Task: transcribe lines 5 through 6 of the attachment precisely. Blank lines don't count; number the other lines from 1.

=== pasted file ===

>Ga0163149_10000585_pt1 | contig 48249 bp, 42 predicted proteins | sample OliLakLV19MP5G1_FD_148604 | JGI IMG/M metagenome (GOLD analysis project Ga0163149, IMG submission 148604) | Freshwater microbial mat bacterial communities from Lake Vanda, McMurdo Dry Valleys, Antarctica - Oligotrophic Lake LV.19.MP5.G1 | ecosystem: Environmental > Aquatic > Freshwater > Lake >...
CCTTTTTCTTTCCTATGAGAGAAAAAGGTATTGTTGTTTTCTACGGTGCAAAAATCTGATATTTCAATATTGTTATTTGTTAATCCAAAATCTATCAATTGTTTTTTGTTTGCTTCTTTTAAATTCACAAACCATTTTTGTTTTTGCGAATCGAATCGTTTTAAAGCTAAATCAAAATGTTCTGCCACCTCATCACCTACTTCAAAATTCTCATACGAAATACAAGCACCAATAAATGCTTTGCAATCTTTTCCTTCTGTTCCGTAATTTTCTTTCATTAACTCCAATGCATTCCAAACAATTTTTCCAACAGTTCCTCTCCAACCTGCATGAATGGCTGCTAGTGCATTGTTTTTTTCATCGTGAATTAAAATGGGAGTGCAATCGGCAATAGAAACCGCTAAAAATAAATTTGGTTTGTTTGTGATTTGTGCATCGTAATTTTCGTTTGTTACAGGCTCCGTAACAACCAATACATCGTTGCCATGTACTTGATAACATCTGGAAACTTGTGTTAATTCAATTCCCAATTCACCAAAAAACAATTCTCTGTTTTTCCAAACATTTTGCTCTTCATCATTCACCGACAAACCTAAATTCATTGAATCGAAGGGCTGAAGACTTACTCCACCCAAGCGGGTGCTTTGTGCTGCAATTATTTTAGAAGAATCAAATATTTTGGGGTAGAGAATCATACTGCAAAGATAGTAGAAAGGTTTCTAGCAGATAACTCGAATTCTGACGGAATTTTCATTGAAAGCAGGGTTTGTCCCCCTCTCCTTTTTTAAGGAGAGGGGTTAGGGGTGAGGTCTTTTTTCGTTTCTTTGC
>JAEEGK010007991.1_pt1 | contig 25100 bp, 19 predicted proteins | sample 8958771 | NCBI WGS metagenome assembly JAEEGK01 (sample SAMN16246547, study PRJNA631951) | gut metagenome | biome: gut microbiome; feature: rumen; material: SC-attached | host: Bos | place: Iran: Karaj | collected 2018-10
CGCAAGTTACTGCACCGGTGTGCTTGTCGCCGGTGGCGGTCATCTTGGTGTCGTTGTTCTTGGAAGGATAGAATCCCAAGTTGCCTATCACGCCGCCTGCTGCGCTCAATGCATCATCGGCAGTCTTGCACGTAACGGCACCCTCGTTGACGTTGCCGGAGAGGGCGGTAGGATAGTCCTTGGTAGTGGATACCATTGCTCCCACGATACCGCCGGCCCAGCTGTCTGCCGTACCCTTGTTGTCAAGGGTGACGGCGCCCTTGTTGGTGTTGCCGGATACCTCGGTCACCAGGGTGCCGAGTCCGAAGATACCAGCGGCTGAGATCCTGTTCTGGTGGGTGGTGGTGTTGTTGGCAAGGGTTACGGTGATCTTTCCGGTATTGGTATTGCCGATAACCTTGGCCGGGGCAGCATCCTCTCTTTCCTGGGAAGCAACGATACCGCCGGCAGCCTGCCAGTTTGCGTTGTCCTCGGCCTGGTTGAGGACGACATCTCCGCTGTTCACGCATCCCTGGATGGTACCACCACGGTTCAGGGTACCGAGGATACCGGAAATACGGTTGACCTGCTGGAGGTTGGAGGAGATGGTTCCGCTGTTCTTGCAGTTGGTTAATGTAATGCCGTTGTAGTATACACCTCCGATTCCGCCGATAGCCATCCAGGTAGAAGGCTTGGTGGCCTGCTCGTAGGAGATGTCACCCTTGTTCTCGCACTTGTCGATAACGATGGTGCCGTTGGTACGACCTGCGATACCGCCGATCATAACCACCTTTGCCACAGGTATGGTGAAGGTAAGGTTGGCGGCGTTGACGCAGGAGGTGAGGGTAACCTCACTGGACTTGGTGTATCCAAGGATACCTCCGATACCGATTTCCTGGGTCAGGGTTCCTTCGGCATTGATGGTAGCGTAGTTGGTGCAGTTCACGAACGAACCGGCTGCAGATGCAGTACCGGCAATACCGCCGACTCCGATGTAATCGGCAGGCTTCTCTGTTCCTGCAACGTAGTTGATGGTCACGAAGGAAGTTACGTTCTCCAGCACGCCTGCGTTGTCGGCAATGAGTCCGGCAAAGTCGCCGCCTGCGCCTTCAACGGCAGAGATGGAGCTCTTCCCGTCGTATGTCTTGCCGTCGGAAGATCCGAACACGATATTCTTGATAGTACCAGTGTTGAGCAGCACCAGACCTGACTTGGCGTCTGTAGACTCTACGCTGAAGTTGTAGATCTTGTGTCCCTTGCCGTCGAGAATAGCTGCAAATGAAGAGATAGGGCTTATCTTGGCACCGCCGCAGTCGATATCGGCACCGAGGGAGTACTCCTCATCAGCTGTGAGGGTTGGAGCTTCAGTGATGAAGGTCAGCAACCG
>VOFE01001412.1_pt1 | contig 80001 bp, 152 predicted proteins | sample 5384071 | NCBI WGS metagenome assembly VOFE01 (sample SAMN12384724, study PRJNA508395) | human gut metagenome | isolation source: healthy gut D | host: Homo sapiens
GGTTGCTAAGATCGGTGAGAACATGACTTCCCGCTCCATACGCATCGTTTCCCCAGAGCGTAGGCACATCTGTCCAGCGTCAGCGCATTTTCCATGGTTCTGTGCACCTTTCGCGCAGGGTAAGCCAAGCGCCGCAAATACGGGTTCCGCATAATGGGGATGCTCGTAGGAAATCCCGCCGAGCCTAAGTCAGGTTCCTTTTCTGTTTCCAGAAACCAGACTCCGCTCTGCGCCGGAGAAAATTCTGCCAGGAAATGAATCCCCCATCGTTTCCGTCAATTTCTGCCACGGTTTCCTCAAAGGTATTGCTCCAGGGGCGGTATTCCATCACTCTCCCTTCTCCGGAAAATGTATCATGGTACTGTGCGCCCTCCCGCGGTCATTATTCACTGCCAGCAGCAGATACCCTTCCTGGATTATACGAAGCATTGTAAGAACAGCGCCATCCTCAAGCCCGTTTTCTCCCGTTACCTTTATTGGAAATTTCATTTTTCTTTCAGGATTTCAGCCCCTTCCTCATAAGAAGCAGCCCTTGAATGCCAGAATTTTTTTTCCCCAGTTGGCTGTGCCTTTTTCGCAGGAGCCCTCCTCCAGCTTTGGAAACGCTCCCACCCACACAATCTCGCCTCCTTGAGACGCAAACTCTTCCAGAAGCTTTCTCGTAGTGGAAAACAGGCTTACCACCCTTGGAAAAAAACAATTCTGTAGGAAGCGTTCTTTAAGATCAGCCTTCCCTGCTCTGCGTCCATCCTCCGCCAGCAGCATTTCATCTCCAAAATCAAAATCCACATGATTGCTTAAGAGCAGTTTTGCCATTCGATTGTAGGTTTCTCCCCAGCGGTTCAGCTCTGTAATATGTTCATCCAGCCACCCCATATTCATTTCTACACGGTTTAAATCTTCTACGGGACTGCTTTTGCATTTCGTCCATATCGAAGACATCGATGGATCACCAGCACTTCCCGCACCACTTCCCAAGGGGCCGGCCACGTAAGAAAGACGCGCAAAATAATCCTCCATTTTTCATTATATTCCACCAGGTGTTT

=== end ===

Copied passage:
>VOFE01001412.1_pt1 | contig 80001 bp, 152 predicted proteins | sample 5384071 | NCBI WGS metagenome assembly VOFE01 (sample SAMN12384724, study PRJNA508395) | human gut metagenome | isolation source: healthy gut D | host: Homo sapiens
GGTTGCTAAGATCGGTGAGAACATGACTTCCCGCTCCATACGCATCGTTTCCCCAGAGCGTAGGCACATCTGTCCAGCGTCAGCGCATTTTCCATGGTTCTGTGCACCTTTCGCGCAGGGTAAGCCAAGCGCCGCAAATACGGGTTCCGCATAATGGGGATGCTCGTAGGAAATCCCGCCGAGCCTAAGTCAGGTTCCTTTTCTGTTTCCAGAAACCAGACTCCGCTCTGCGCCGGAGAAAATTCTGCCAGGAAATGAATCCCCCATCGTTTCCGTCAATTTCTGCCACGGTTTCCTCAAAGGTATTGCTCCAGGGGCGGTATTCCATCACTCTCCCTTCTCCGGAAAATGTATCATGGTACTGTGCGCCCTCCCGCGGTCATTATTCACTGCCAGCAGCAGATACCCTTCCTGGATTATACGAAGCATTGTAAGAACAGCGCCATCCTCAAGCCCGTTTTCTCCCGTTACCTTTATTGGAAATTTCATTTTTCTTTCAGGATTTCAGCCCCTTCCTCATAAGAAGCAGCCCTTGAATGCCAGAATTTTTTTTCCCCAGTTGGCTGTGCCTTTTTCGCAGGAGCCCTCCTCCAGCTTTGGAAACGCTCCCACCCACACAATCTCGCCTCCTTGAGACGCAAACTCTTCCAGAAGCTTTCTCGTAGTGGAAAACAGGCTTACCACCCTTGGAAAAAAACAATTCTGTAGGAAGCGTTCTTTAAGATCAGCCTTCCCTGCTCTGCGTCCATCCTCCGCCAGCAGCATTTCATCTCCAAAATCAAAATCCACATGATTGCTTAAGAGCAGTTTTGCCATTCGATTGTAGGTTTCTCCCCAGCGGTTCAGCTCTGTAATATGTTCATCCAGCCACCCCATATTCATTTCTACACGGTTTAAATCTTCTACGGGACTGCTTTTGCATTTCGTCCATATCGAAGACATCGATGGATCACCAGCACTTCCCGCACCACTTCCCAAGGGGCCGGCCACGTAAGAAAGACGCGCAAAATAATCCTCCATTTTTCATTATATTCCACCAGGTGTTT